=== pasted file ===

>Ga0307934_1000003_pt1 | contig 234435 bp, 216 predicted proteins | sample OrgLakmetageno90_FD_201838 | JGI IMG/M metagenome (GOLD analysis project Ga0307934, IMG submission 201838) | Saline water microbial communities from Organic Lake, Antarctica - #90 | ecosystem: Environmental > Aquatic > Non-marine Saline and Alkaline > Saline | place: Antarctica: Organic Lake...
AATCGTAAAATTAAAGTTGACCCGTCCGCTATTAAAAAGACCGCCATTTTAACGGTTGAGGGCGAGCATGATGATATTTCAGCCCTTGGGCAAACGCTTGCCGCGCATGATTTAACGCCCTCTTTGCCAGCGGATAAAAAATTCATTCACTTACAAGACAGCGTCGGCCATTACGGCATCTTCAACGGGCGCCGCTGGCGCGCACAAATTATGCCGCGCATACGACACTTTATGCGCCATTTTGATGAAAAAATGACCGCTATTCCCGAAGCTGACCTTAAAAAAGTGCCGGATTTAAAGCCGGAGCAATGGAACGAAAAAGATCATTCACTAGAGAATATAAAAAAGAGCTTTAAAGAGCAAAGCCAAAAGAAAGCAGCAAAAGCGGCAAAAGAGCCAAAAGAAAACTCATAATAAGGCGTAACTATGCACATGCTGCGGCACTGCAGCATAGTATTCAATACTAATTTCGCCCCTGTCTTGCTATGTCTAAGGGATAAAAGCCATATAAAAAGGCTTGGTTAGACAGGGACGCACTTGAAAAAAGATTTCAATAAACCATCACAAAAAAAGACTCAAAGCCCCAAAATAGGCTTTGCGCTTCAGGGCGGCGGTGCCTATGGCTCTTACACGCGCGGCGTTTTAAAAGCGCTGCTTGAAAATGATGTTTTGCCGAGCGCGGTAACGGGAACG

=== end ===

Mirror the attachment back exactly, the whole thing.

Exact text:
>Ga0307934_1000003_pt1 | contig 234435 bp, 216 predicted proteins | sample OrgLakmetageno90_FD_201838 | JGI IMG/M metagenome (GOLD analysis project Ga0307934, IMG submission 201838) | Saline water microbial communities from Organic Lake, Antarctica - #90 | ecosystem: Environmental > Aquatic > Non-marine Saline and Alkaline > Saline | place: Antarctica: Organic Lake...
AATCGTAAAATTAAAGTTGACCCGTCCGCTATTAAAAAGACCGCCATTTTAACGGTTGAGGGCGAGCATGATGATATTTCAGCCCTTGGGCAAACGCTTGCCGCGCATGATTTAACGCCCTCTTTGCCAGCGGATAAAAAATTCATTCACTTACAAGACAGCGTCGGCCATTACGGCATCTTCAACGGGCGCCGCTGGCGCGCACAAATTATGCCGCGCATACGACACTTTATGCGCCATTTTGATGAAAAAATGACCGCTATTCCCGAAGCTGACCTTAAAAAAGTGCCGGATTTAAAGCCGGAGCAATGGAACGAAAAAGATCATTCACTAGAGAATATAAAAAAGAGCTTTAAAGAGCAAAGCCAAAAGAAAGCAGCAAAAGCGGCAAAAGAGCCAAAAGAAAACTCATAATAAGGCGTAACTATGCACATGCTGCGGCACTGCAGCATAGTATTCAATACTAATTTCGCCCCTGTCTTGCTATGTCTAAGGGATAAAAGCCATATAAAAAGGCTTGGTTAGACAGGGACGCACTTGAAAAAAGATTTCAATAAACCATCACAAAAAAAGACTCAAAGCCCCAAAATAGGCTTTGCGCTTCAGGGCGGCGGTGCCTATGGCTCTTACACGCGCGGCGTTTTAAAAGCGCTGCTTGAAAATGATGTTTTGCCGAGCGCGGTAACGGGAACG